Core exercises have been the buzz word for well over a decade now and there’s good reason for this. They help to stabilise your lumbar spine and keep you free of back pain.
To find out more on why go the end of of this post. In the meantime here are some to be getting on with in increasing order of difficulty.
1. Using a wobble cushion or gym ball to sit.
This exercise makes you engage your core muscles as you balance on the slightly unstable surface. It is suitable for all ages and abilities if using the cushion.
You can progress to the ball (if you have room for one). Word of warning; small children like to bounce them around.
2. Quadruped Knee lifts.
Go onto all fours keeping your low back in a neutral position (not arched up or down too much, somewhere in between). Then very carefully lift your knees slightly off the floor by tensing your lower stomach muscles as shown below. Hold for anywhere between 5-30secs and repeat. The number of reps is up to you but it is best to work until you feel that the muscles are getting tense and a little tired. Progress this number steadily to your goal.
3. Half Plank:
This is basically a plank which is detailed below, but you can either do it on your knees or against a worktop, desk, sofa or bed. The lower you go the harder it is. You can rest on your elbows or straight arms, it’s up to you. The important thing is that it should not be straining your low back.
4. Dead Bug: Lie on your back with your arms and legs above you like a dried out bug! Have your knees bent. Slowly while tensing your stomach muscles lower an arm and opposite leg. Keep control of your core, make sure you keep hips and pelvis level and do not let the lower back arch more. If you feel you can’t stabilise then stop before that point and work the exercise up to there. Over time you will get better at this and be able to go further. Alternate until you feel you’ve done enough.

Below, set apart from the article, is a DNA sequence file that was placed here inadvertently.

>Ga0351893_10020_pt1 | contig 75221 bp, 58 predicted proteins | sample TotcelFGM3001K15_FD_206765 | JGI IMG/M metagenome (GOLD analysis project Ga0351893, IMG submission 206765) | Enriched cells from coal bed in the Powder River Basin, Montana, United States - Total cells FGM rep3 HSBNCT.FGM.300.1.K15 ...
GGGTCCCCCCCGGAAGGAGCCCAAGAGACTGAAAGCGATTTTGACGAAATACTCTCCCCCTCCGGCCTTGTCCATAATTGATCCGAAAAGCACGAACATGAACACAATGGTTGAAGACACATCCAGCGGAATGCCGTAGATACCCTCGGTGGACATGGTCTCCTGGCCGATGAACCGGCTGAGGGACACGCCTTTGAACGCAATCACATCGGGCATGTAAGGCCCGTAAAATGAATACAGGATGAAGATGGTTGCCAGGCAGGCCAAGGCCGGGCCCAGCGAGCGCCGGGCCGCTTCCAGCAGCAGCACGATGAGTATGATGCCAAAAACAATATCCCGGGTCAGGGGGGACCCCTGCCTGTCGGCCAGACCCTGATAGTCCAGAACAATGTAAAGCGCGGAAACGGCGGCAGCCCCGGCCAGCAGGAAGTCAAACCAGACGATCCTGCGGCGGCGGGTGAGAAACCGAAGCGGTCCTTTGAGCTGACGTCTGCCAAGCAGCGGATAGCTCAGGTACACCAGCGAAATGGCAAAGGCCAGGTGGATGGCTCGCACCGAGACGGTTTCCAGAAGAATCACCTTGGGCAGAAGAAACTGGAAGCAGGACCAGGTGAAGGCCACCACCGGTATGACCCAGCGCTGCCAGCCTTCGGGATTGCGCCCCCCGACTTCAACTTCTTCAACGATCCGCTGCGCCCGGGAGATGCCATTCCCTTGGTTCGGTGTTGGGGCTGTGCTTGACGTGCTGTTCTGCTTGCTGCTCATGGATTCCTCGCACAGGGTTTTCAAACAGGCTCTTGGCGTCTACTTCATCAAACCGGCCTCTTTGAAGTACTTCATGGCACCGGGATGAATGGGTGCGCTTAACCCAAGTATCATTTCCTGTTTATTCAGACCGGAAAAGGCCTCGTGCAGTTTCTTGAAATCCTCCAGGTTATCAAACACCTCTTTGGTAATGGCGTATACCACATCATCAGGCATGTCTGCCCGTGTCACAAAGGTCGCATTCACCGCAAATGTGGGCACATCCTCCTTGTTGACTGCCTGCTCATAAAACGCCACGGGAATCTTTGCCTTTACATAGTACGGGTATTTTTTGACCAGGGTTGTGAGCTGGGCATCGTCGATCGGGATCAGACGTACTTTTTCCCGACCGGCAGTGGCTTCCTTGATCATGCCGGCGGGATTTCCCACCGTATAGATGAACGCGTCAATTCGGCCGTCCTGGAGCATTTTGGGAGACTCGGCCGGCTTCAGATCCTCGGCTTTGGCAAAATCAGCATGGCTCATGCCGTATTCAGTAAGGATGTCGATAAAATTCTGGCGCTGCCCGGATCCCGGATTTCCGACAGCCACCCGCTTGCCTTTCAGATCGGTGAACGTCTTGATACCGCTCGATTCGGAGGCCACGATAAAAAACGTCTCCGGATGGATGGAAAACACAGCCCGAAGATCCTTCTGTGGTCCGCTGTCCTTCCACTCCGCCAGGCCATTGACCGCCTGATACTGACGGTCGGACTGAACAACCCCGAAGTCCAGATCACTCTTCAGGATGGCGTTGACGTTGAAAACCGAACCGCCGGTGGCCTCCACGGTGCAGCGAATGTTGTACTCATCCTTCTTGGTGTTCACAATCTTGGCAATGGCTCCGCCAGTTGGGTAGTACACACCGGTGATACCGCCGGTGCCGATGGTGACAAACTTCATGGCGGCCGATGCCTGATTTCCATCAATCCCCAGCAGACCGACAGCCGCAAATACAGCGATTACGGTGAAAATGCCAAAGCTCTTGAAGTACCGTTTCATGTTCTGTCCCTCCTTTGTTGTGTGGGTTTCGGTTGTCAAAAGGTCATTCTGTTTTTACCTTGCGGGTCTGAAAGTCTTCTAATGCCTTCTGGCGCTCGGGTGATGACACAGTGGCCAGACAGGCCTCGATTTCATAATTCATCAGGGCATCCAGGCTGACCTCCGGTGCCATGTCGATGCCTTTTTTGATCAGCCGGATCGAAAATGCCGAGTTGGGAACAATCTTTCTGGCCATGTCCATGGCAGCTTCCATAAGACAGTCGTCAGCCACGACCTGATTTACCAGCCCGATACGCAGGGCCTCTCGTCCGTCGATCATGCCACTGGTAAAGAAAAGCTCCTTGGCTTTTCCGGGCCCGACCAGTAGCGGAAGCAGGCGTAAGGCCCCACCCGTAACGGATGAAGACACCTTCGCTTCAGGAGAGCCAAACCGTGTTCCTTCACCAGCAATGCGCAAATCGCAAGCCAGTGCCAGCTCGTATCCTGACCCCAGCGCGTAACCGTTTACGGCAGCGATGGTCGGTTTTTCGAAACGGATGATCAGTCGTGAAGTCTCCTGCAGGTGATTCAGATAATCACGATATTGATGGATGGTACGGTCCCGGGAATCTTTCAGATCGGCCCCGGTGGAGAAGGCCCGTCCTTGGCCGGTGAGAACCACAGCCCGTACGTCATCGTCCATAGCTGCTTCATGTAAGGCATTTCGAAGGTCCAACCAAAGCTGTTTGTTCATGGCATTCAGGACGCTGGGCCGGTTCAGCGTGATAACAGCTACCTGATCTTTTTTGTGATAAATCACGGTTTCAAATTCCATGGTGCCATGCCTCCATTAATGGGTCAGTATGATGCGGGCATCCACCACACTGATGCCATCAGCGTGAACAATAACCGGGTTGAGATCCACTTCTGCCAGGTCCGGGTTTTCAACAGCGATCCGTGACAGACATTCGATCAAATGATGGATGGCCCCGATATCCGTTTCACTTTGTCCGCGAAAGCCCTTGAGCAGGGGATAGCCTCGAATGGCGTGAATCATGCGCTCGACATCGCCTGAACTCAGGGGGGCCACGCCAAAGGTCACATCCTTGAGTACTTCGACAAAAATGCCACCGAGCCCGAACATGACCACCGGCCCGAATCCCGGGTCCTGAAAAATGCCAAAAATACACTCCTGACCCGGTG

5. Full Plank:
Lie face down on the floor and keeping your body in line push up onto either your straight arms or bent elbows. Keep looking down with your chin held into your neck in a neutral position and your neck elongated. You should feel a slight stretch at the back of the neck.
Hold this position for however long you feel comfortable with. You may want to do lots of short holds or go for the endurance one. I would suggest somewhere in between rather than trying to break the world record which at time of writing this, was an incredible 8 hours plus.
5. Plank with alternate leg raises.
As above but this time you lift one of your legs off the floor. Make sure you keep your pelvis and hips level.
6: Plank on a wobbly surface. Such as a wobble cushion / board or gym ball.
These are enough to be getting on with but you can progress to doing standing bodyweight exercises such as squats or weights on a wobbly surface. This is probably only suitable for athletes or show offs.
Imagine trying to bend a barrel… It’s impossible. Now imagine a flexible egg timer. It is inherently weak at it’s narrowest point…easy peasy.
Your spine is like this too. In order to have flexibility at the low back and neck you have a column of bones. The pelvis and rib cage are different and go all the way round. So they are a lot less mobile. Take away the muscles form the abdomen and low back and you will have a floppy but tough structure. Add in the back muscles and hip flexors and these act as guys, similar to those supporting a flag pole. That helps stability but it is still vulnerable to big loads. Imagine now placing that pole in wall of a circular large wrapper that tenses and shortens. Now you have stability and the pole won’t move much even with large loads.
This is effectively what your abdominal muscles do. They spread forces around the body and help the lumbar supporting muscles to move the spine in a controlled way. The stronger the muscles the longer you can support. Weak muscles result in increased movement of the low back joints and the increased chances of developing injuries and subsequent arthritis as the spine lays down bony spurs to stabilise itself.
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